Early signs of success for unit treating frail patients at QA Hospital

A UNIT to help treat frail patients is seeing early signs of success.

Monday, 6th November 2017, 6:00 am
Updated Tuesday, 12th December 2017, 1:24 pm
Queen Alexandra Hospital, Portsmouth

Queen Alexandra Hospital, in Cosham, has set up the dedicated centre as it prepares for winter pressures.

The space for the extra beds for frail patients has been created after Portsmouth Hospitals NHS Trust made the decision to reduce the number of non-urgent operations it would do.

For up to six months, elective orthopaedic surgery will be slowed down.

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Speaking at a trust board meeting, chief executive Mark Cubbon said: ‘We took the decision three weeks ago given the pressures we have been dealing with and these pressures are very real.

‘How they manifest themselves will cause delays when we have ambulances attending A&E and waiting to get patients into the trust because we are exceptionally full and need additional beds.

‘That is what we are seeing at our peak demand and why we took the decision on the elective operations.

‘To strengthen our resources we have decided to create a frailty unit to have better outcomes for the older, frail patients and a reduction in the length of stay.’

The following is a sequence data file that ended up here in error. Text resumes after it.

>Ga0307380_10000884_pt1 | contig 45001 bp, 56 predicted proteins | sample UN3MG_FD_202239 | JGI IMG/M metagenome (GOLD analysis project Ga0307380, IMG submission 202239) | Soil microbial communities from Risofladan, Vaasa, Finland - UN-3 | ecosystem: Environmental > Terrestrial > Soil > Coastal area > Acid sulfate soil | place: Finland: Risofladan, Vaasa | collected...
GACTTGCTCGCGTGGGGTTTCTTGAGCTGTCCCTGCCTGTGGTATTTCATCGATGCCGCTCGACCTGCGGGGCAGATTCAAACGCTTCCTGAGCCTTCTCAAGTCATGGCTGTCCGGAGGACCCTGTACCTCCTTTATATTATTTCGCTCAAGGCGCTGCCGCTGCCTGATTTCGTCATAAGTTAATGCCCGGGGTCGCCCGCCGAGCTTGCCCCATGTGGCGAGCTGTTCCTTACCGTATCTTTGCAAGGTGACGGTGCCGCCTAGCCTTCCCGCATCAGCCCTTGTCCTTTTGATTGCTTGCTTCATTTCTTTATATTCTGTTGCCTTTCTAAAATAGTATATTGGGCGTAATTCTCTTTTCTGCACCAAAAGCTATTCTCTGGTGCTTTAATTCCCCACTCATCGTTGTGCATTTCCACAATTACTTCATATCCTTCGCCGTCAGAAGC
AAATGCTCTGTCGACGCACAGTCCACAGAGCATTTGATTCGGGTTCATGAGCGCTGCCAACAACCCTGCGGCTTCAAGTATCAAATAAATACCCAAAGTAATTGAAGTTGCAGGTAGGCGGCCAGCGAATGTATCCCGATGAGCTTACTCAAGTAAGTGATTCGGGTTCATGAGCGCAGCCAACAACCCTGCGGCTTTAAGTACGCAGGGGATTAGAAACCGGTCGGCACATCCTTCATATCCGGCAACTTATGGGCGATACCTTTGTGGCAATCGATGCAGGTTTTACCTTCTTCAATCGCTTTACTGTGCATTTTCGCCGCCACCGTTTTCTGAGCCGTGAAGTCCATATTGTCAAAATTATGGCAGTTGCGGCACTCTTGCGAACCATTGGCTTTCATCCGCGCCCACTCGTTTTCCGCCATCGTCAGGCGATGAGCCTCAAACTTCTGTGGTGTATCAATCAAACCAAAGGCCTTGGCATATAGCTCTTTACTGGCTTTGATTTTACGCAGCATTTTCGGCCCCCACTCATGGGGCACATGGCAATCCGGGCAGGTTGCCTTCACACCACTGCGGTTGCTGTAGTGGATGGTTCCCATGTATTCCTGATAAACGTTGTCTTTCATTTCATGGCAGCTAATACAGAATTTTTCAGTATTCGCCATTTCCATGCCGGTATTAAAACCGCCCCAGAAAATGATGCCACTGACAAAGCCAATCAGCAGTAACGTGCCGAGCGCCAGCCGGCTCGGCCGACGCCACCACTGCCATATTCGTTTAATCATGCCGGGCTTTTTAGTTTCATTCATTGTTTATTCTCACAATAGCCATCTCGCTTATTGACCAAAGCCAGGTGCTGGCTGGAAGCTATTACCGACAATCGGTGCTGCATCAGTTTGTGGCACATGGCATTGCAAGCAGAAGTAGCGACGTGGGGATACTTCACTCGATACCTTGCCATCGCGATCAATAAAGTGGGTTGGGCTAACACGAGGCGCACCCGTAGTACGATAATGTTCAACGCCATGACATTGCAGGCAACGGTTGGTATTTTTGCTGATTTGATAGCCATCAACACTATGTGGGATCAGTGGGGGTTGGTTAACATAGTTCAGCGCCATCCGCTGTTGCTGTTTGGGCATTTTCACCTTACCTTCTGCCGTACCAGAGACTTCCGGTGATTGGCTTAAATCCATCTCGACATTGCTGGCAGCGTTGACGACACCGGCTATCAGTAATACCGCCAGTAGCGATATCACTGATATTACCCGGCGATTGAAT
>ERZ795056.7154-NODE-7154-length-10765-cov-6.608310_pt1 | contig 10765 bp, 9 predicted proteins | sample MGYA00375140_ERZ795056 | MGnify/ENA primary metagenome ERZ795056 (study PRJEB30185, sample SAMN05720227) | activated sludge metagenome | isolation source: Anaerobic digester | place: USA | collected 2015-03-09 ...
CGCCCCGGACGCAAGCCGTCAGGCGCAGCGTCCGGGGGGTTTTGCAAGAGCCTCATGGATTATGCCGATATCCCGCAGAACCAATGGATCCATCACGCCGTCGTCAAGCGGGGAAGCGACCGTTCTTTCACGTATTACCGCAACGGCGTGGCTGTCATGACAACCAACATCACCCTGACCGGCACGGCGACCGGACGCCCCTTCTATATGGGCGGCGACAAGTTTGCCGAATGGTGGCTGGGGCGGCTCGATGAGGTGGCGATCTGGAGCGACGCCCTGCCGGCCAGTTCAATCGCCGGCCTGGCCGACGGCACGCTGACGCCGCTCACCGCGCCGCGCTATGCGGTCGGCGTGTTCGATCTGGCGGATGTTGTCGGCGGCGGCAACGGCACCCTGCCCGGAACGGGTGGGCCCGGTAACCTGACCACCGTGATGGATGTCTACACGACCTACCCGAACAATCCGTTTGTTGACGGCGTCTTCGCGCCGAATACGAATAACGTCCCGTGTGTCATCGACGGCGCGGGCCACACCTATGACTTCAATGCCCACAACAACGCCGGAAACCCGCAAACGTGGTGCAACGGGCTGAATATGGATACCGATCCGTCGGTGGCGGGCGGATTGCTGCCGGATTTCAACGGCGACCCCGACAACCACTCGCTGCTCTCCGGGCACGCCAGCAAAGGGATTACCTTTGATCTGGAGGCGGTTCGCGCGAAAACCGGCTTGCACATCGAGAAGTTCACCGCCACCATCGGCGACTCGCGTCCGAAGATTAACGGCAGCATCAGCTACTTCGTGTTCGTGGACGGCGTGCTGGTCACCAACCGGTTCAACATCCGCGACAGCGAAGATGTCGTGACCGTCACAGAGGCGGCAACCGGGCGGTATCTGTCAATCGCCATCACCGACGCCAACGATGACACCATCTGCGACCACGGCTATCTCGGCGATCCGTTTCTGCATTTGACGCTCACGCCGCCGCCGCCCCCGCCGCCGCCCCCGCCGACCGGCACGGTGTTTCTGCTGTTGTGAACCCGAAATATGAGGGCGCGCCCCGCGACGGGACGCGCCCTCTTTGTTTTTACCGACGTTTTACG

Mr Cubbon said some hospitals had spare wards but QA did not not so has to make extra space.

But he said that since opening the frailty unit there have been positive outcomes.

‘The centre is up and running and we are seeing some encouraging signs of frail patients having a shorter hospital stay and being discharged home.’

But during the meeting, it was reported that QA has seen an increase in the number of medically-fit-for-discharge patients remaining on wards. For the past few months it had an average of around 250 patients but it has risen to 290.

Mr Cubbon said: ‘Some of the benefits of the frail unit are being swallowed up by the additional 40 beds of patients who are medically-fit-for-discharge.’

And the additional numbers are a top concern for the chief executive.

He added: ‘Despite everyone’s best efforts, the number has gone up. The challenges come to bear with the acute trust but the system is working together to help.’